Can I Get a Pill for That?

Can I Get a Pill for That?

 

Several people sent me an article from the New Yorker last week that described a possible pharmaceutical alternative to attain the benefits of exercise without actually exercising…

Are they trying to tell me something?

Reading the article reminded me of taking my elderly grandfather to a doctor’s appointment for a follow up after his recovery from a hairline fracture in his hip.  He was still having trouble walking, pain when getting up and down from his chair, and everything felt hard in general.  The doctor asked him if he was doing his physical therapy exercises, such as walking up and down the hallway of their condo…

“What?!?!  No!  Don’t you have a pill for that?”

At the time, the answer was no.  But that might change in the near future.

Researchers have been working on several different compounds that each mimic the effects of exercise in different ways.  One compound, GW 50516, works on a gene called PPAR-delta that sends a signal to burn more fat.  It’s incredibly effective in mice.  Even eating a horrible diet and getting little to no activity, mice taking 516 are able to stay lean and control their cholesterol levels.  Another drug, compound 14, causes obese sedentary mice on a high fat diet with no exercise to lose weight and normalize blood sugar levels in just one week.  Irisin, a hormone, can turn regular white fat into metabolism boosting brown fat, and still other chemicals can actually change muscle fiber type from carb burning fast twitch to fat incinerating slow twitch.

In mice.  In petri dishes. In the lab.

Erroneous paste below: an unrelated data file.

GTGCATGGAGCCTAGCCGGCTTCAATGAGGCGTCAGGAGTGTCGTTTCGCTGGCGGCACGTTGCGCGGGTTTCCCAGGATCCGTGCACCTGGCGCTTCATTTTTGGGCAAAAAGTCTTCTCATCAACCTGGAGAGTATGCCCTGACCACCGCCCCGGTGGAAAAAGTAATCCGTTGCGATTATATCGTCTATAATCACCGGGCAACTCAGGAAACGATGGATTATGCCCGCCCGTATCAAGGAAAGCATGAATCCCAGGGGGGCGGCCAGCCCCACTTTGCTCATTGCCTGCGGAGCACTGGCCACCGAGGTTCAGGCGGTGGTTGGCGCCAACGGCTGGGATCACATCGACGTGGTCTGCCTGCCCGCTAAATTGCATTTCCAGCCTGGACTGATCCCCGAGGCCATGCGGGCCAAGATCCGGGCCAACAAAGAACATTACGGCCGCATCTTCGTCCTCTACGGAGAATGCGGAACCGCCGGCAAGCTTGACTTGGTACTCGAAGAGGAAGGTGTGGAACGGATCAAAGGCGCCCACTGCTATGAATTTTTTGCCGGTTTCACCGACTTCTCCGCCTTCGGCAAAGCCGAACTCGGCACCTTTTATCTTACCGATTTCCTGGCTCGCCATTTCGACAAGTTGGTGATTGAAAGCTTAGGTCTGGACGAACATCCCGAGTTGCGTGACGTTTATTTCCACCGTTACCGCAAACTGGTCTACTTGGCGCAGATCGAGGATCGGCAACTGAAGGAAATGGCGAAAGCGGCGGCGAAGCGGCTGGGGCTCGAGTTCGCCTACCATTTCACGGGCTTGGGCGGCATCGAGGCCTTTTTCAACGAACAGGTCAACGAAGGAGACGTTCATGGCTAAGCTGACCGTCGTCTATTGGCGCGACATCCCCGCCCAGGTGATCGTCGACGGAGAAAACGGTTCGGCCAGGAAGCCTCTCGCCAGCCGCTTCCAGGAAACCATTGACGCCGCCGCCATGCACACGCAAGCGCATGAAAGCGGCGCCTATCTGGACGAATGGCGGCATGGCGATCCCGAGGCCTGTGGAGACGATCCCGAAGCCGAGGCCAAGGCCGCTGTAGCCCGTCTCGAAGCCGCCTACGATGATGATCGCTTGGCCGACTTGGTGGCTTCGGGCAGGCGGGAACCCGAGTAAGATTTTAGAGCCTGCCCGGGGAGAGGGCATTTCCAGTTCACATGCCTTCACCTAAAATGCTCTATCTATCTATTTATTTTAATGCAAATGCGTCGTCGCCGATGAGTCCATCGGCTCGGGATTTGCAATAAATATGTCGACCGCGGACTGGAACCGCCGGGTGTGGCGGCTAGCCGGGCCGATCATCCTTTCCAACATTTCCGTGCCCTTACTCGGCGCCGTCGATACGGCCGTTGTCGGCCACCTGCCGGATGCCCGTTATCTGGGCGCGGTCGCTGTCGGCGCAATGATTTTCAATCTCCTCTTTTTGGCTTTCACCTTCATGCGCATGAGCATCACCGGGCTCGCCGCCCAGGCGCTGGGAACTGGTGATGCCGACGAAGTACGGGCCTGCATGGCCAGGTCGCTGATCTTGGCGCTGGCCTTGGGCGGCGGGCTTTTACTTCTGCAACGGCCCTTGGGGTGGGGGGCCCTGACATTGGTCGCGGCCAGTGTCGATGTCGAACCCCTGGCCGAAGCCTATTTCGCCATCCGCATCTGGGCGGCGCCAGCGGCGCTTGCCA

When compound 516 was given to mice in large doses for two years, many of them developed cancer.  Everywhere.  Skin, GI tract, reproductive organs, even their tongues.  But they are working on that problem.  And a few other issues.  Chances are there will be some sort of exercise pill on the market in the next ten years.

But what will it do?  All of these chemicals were found by chance.  When scientists look at all of the compounds in the body that are released by just a single bout of exercise the number is in the thousands and we don’t have any idea of the effects of the majority of these compounds.  And what about long term exercise?

This is not to say that I think an exercise pill is a bad idea.  There are lots of really interesting and totally legitimate applications for something like that.  For example, my grandfather.  He was frail.  It really was very difficult and uncomfortable for him to move around.  A short term exercise pill prescription may have gotten him over the hump.  Or someone recovering from surgery.  A pregnant woman on bed rest.

Notice I have not mentioned “ I would really rather sit on the sofa and watch Game of Thrones” as a legitimate application.

And that brings me to my argument against replacing exercise with a pill for the general population.

One of the biggest benefits of exercise for me has not been physical, but psychological.  When you workout, if it’s going to be effective at causing changes in your body, it’s going to be uncomfortable.  And that’s ok.  It’s temporary.  You can be uncomfortable for a short time, and then it’s over.  You got through it.  Exercising regularly (and making yourself uncomfortable regularly) allows you to practice and build resilience.  It is an attribute that is truly crucial for psychological wellbeing, and one that I don’t think gets enough attention.  The difference between people who are happy and people who are miserable is very rarely correlated with the person’s actual situation. Instead, people who are resilient are able to bounce back from even horrific circumstances, while people with less resilience are beaten down by the smallest disappointment.

I used to be a delicate flower.  Exercise is what made me a sturdy mule.  Yes, I would much rather be a mule.  And I don’t think you can get that from a pill.

 

Questions? Comments? I’d love to hear from you!

ellenp@tenandfit.com

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